Maintaining the vitality of our environment is not only beneficial to the physical health of humans, but also may help reduce feelings of stress that are common among Americans. Taking 20-30 minutes of your day to sit or walk in a place that makes you feel in contact with nature has been shown to significantly lower levels of the stress hormone cortisol. By collectively working towards a more sustainable future, we can hope to maintain our stress-busting natural environments. Read more about the effect of “nature pills” on stress here.
At its core, environmental well-being means being mindful of the space surrounding you (your bedroom, school, workplace, planet, etc.), how you are impacting that space, and how that space is impacting you. In the context of sustainability, focusing on your environmental well-being might encourage you to invest less in accumulating material goods, and invest more in having a space that brings you joy, comfort, and productivity. From Marie Kondo’s “KonMari method” to the Danish art of Hygge, popular messaging surrounding environmental well-being has shifted towards promoting a more minimalist lifestyle. While you may not be able to rid your space of everything that doesn’t spark joy, taking the time to donate excess clothes, take down unnecessary decorative lights, or cut back on the amount of “things” you collect are all sustainable choices that can allow you to create a decluttered and stress-free environment.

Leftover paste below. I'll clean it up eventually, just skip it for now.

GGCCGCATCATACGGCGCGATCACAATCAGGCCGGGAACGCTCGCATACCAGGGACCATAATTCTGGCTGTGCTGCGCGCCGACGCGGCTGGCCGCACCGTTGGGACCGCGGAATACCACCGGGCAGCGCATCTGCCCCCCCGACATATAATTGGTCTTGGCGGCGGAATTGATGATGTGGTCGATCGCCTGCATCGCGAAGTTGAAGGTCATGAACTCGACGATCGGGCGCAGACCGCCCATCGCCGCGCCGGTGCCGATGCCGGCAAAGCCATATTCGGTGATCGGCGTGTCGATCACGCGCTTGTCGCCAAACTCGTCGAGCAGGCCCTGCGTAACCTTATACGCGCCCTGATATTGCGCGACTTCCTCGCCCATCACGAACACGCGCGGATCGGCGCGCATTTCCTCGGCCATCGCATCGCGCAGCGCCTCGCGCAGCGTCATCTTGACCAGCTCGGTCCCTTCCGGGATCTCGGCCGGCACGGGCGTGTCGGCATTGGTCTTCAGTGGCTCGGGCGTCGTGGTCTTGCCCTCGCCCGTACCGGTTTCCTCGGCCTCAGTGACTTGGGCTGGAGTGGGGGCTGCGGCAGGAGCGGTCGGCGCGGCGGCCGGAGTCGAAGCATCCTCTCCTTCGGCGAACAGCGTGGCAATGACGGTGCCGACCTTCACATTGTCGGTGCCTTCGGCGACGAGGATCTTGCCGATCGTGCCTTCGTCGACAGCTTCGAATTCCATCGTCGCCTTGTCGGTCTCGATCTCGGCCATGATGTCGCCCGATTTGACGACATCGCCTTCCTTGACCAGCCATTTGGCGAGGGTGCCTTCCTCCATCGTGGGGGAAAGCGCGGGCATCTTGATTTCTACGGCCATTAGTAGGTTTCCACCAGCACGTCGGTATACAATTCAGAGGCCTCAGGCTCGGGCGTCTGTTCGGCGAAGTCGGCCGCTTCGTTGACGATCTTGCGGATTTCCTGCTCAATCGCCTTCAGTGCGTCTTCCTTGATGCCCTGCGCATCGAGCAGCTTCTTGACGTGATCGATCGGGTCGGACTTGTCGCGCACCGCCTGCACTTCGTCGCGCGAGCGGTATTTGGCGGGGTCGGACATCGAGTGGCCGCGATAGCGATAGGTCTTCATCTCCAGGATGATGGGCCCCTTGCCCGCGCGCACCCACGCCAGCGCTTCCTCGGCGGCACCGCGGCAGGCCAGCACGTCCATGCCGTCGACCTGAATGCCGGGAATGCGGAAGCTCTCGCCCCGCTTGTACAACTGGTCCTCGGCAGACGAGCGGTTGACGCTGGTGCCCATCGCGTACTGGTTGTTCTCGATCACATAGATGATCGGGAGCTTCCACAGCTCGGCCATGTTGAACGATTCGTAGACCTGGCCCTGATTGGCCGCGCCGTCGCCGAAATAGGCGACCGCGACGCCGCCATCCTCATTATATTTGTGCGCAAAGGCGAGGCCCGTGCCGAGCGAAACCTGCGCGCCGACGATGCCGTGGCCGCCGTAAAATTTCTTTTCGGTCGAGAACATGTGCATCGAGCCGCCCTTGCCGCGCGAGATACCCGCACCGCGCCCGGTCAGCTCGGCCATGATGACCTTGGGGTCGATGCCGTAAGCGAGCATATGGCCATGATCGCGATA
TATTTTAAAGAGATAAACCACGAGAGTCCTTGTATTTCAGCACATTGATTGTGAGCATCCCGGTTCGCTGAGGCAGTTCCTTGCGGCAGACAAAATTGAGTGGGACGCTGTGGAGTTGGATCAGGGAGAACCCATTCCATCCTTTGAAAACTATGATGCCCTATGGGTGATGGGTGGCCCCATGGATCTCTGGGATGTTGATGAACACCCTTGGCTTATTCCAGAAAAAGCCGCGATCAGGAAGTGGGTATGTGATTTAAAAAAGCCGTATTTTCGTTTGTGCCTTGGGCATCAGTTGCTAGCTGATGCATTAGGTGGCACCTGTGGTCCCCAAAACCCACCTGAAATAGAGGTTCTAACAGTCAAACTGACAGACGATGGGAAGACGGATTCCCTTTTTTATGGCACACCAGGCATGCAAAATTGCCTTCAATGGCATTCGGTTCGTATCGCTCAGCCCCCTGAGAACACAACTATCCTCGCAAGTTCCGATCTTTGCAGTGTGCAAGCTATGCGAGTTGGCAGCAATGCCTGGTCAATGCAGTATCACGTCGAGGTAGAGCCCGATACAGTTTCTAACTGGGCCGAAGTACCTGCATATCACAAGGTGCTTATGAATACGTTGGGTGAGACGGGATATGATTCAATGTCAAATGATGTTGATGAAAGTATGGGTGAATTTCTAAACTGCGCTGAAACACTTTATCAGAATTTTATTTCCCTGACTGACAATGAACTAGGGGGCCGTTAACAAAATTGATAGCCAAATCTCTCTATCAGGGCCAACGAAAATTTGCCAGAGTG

Spiritual well-being is how you understand and make meaning of what happens to you, and what your mind goes to when in need of comfort or relief. There is an association between a stronger spiritual orientation and increased levels of connectedness to nature and nature exposure. For some individuals, being in nature may provide a sense of comfort or relief that is linked to spirituality, and for others, spirituality may be a way to find meaning within everyday activities like sitting outside. Regardless, our natural environments provide a site for reflection and mindfulness, and our commitment to living more sustainably can help to maintain the ecosystems we know and love. Find U-M and community resources for practicing mindfulness and prioritizing your spiritual well-being here.